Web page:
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Thank you Tom, that does help a lot.

Best regards,

Omar

 


From: FSL - FMRIB's Software Library [mailto:[log in to unmask]] On Behalf Of Thomas Nichols
Sent: Thursday, February 25, 2010 1:43 AM
To: [log in to unmask]
Subject: Re: [FSL] Randomize design and contrast matrix for Fractional Anisotropy

 

Dear Omar,

 

The purpose of  assigning the individuals a number rather than
assigning the it to the groups is to code the repeated measures nature
of the design. The FSL randomise website explains it as follows: "This
will ensure that permutations will only occur within subject,
respecting the repeated measures structure of the data"

I wish that the true experts would expand on this last quote from the
website. Here is my attempt at it. Typically what randomise would do
is create a null distribution by repeatedly moving single subject's
data from one group (lets say the experimental group) to another group
(let us say the control group) thus "randomising" the results in such
a way that if there is no effect of treatment the resulting observed
distribution should not be different from the randomised distribution.
Great, that is how it would work if you are looking at group
differences. However, when are looking at repeated measures designs,
you end up wanting to create a null distribution that tests the within
subjects effect. So, you treat each subject's set of data (e.g. T1 and
T2 in my data) as a single group. Then you start moving (randomising)
between these multiple groups of within subject data.

That is the best way I can try to explain it. I think the experts
would do a much better job. I probably butchered the terminology and
made some conceptual mistakes.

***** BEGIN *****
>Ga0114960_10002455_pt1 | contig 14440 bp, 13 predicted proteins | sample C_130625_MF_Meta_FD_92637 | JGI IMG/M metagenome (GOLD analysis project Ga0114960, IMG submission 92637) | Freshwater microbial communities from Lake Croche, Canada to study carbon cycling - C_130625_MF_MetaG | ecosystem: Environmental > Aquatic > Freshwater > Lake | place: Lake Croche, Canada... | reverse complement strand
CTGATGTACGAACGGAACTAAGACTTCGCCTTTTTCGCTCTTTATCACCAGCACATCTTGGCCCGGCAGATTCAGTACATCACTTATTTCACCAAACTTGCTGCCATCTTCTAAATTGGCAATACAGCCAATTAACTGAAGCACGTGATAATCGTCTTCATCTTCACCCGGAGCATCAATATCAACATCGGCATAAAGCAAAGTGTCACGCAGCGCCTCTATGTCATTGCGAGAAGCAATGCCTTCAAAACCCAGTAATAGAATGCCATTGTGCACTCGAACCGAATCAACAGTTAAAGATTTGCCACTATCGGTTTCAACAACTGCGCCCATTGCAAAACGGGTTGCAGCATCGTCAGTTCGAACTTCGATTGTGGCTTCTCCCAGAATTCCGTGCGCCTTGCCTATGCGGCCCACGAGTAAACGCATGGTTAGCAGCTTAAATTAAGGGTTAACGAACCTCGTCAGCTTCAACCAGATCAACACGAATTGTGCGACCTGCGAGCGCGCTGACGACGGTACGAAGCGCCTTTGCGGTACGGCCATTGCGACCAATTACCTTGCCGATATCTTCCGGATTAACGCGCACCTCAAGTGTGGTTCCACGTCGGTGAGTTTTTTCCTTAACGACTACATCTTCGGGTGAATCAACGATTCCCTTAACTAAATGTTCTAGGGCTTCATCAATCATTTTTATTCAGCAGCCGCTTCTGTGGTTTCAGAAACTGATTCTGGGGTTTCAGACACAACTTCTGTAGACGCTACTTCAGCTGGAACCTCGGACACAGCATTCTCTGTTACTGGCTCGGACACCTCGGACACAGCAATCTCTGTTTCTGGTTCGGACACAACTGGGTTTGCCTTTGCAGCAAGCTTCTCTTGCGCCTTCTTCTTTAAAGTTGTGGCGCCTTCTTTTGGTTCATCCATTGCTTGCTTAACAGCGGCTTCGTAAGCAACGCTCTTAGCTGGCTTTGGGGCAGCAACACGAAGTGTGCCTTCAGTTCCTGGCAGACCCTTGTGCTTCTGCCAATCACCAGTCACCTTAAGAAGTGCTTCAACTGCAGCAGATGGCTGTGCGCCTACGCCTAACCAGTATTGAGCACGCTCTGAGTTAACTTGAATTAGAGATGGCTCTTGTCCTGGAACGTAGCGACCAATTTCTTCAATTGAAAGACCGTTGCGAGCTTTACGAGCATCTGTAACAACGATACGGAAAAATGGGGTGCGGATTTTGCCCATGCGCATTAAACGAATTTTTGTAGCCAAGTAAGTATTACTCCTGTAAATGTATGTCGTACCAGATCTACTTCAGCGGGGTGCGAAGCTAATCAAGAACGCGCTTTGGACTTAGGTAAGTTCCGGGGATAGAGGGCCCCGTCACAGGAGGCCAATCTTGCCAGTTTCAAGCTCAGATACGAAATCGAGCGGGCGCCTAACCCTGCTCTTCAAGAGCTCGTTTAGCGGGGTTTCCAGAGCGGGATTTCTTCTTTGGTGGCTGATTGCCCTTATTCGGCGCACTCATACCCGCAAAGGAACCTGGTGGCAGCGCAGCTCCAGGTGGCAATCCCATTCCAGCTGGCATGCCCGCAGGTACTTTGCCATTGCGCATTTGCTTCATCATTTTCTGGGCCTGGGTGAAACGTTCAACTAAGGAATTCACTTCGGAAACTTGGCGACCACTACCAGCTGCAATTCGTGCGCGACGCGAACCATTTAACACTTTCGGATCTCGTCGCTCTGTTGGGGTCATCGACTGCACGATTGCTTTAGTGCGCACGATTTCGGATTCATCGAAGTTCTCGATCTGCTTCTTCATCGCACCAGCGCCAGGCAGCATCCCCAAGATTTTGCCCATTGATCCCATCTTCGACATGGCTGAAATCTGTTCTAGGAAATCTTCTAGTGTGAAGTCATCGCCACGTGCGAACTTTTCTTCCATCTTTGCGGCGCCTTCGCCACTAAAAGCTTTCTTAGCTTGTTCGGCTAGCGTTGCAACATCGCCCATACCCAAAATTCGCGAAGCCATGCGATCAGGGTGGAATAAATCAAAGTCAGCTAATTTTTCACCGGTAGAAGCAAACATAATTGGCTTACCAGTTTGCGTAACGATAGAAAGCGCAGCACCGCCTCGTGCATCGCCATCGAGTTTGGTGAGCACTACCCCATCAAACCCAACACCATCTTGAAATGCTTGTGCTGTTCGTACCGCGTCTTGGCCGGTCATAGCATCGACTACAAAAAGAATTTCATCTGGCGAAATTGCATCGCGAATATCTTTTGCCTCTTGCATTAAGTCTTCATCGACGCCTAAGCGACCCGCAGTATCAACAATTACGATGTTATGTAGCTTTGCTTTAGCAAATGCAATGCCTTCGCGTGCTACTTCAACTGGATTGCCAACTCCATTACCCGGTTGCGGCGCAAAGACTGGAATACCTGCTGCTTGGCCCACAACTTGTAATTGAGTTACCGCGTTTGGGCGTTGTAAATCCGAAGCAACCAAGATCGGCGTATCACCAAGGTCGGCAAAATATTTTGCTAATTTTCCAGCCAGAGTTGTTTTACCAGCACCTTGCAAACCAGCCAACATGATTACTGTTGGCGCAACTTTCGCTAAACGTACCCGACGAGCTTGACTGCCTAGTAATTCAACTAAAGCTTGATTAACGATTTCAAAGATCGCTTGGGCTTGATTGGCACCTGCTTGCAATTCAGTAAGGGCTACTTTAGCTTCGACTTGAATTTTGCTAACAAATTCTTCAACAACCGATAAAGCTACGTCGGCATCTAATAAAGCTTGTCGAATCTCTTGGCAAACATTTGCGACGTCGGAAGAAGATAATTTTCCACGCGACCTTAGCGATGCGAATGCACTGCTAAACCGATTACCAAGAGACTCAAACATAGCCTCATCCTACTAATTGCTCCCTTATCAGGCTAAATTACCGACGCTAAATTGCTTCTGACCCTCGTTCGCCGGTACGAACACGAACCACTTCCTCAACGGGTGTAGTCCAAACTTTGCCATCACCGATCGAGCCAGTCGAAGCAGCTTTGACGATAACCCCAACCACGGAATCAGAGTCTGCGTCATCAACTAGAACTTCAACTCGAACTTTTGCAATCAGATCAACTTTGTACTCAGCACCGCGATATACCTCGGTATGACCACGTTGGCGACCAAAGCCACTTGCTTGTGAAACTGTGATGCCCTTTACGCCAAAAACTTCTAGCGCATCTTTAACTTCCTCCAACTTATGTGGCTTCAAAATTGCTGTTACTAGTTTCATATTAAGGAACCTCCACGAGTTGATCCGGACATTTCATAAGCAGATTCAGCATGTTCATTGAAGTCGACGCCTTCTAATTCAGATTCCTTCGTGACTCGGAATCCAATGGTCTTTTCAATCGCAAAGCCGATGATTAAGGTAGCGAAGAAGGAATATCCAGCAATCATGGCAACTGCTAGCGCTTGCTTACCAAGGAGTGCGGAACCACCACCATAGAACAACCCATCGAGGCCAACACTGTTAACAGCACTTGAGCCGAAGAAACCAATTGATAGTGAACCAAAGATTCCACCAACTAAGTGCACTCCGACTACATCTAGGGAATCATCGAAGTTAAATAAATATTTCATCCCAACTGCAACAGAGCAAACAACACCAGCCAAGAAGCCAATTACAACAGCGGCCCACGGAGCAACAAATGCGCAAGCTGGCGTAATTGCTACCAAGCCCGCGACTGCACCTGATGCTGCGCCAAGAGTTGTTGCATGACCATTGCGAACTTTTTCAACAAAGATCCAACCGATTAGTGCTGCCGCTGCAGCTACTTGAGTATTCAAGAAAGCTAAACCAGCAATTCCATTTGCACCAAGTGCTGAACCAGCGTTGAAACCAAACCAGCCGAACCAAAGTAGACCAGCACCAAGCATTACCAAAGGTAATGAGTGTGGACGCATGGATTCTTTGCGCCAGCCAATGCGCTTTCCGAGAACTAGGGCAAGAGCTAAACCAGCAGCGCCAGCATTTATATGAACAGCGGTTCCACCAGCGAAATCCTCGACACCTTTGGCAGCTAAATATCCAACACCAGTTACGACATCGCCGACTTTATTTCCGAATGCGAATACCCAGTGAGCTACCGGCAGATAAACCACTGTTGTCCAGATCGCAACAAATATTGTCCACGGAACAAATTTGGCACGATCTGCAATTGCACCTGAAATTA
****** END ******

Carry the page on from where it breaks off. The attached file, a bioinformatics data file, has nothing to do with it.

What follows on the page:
I'm sorry the documentation wasn't clearer.  The basic issue is that randomise is built on the GLM, which uses OLS for estimation and assumes each measurement are independent.  To the extent we have repeated measures, we have to start playing tricks with OLS and restricting how permutation is done to make things work out.  There's no universal theory here; we're doing something naughty (trying to use OLS permutation for repeated measures) and for each type of design *and* contrast of interest we have to make sure that we're standing on our heads and spinning the plate the right way to make sure things work out.

 

SO, the part of the manual you cite is the part on "ANOVA: 1-factor 4-levels (Repeated Measures)" manual is considering the case where you have on group of subjects each with 4 scans (or copes) each.  Under the null hypothesis that there is no factor effect, we can permute within subject (not between subjects, as we allow that there is intrasubject correlation).  This is what the design.grp file does.

 

Does this help?

 

-Tom

 

 


Any takers on expanding my explanation.

Omar


On Fri, Feb 12, 2010 at 2:57 PM, Adnan Majid <[log in to unmask]> wrote:
> Hi Gwenaelle, Omar, and all,
> Thanks for all your advice. I still had a few questions concerning setting
> up the design matrix. In Omar's example design matrix below, what is the
> advantage of assigning each of the six subjects an individual group number
> rather than separating into the three groups of the study (control, relapse,